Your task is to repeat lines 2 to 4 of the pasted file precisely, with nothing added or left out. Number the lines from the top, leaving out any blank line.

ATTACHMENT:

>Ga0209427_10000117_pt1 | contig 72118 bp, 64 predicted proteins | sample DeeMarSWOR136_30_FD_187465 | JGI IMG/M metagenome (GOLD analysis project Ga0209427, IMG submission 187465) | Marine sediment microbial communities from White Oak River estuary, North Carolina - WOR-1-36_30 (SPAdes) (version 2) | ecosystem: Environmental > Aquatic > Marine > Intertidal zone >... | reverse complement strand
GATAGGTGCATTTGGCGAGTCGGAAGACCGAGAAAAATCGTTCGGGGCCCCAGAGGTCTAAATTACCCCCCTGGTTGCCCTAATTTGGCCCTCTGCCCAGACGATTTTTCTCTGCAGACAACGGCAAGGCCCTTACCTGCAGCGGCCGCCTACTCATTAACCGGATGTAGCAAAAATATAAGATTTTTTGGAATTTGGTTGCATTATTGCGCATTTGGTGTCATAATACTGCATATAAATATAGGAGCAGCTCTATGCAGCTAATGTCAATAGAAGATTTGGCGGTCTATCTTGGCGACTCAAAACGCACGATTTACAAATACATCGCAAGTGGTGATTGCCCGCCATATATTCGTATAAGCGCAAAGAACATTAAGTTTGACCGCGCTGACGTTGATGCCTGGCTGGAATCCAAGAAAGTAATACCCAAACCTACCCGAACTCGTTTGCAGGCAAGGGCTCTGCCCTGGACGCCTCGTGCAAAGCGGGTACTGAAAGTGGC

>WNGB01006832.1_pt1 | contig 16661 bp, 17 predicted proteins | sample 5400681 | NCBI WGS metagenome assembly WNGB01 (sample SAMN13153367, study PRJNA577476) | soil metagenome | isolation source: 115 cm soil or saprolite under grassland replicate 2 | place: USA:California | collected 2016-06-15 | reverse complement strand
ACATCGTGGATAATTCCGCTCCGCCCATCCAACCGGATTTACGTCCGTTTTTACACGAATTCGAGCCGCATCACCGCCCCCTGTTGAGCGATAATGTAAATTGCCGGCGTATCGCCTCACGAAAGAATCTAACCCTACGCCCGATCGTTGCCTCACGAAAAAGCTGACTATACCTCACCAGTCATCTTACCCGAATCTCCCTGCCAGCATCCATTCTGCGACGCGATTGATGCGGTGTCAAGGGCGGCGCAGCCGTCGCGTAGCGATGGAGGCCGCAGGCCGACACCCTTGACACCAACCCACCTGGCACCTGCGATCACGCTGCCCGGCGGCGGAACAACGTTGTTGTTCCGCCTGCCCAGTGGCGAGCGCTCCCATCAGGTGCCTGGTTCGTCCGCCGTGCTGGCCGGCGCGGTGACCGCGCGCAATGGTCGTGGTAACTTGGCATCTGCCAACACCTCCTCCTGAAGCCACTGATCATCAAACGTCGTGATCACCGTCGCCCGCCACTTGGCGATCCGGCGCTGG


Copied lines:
GATAGGTGCATTTGGCGAGTCGGAAGACCGAGAAAAATCGTTCGGGGCCCCAGAGGTCTAAATTACCCCCCTGGTTGCCCTAATTTGGCCCTCTGCCCAGACGATTTTTCTCTGCAGACAACGGCAAGGCCCTTACCTGCAGCGGCCGCCTACTCATTAACCGGATGTAGCAAAAATATAAGATTTTTTGGAATTTGGTTGCATTATTGCGCATTTGGTGTCATAATACTGCATATAAATATAGGAGCAGCTCTATGCAGCTAATGTCAATAGAAGATTTGGCGGTCTATCTTGGCGACTCAAAACGCACGATTTACAAATACATCGCAAGTGGTGATTGCCCGCCATATATTCGTATAAGCGCAAAGAACATTAAGTTTGACCGCGCTGACGTTGATGCCTGGCTGGAATCCAAGAAAGTAATACCCAAACCTACCCGAACTCGTTTGCAGGCAAGGGCTCTGCCCTGGACGCCTCGTGCAAAGCGGGTACTGAAAGTGGC

>WNGB01006832.1_pt1 | contig 16661 bp, 17 predicted proteins | sample 5400681 | NCBI WGS metagenome assembly WNGB01 (sample SAMN13153367, study PRJNA577476) | soil metagenome | isolation source: 115 cm soil or saprolite under grassland replicate 2 | place: USA:California | collected 2016-06-15 | reverse complement strand
ACATCGTGGATAATTCCGCTCCGCCCATCCAACCGGATTTACGTCCGTTTTTACACGAATTCGAGCCGCATCACCGCCCCCTGTTGAGCGATAATGTAAATTGCCGGCGTATCGCCTCACGAAAGAATCTAACCCTACGCCCGATCGTTGCCTCACGAAAAAGCTGACTATACCTCACCAGTCATCTTACCCGAATCTCCCTGCCAGCATCCATTCTGCGACGCGATTGATGCGGTGTCAAGGGCGGCGCAGCCGTCGCGTAGCGATGGAGGCCGCAGGCCGACACCCTTGACACCAACCCACCTGGCACCTGCGATCACGCTGCCCGGCGGCGGAACAACGTTGTTGTTCCGCCTGCCCAGTGGCGAGCGCTCCCATCAGGTGCCTGGTTCGTCCGCCGTGCTGGCCGGCGCGGTGACCGCGCGCAATGGTCGTGGTAACTTGGCATCTGCCAACACCTCCTCCTGAAGCCACTGATCATCAAACGTCGTGATCACCGTCGCCCGCCACTTGGCGATCCGGCGCTGG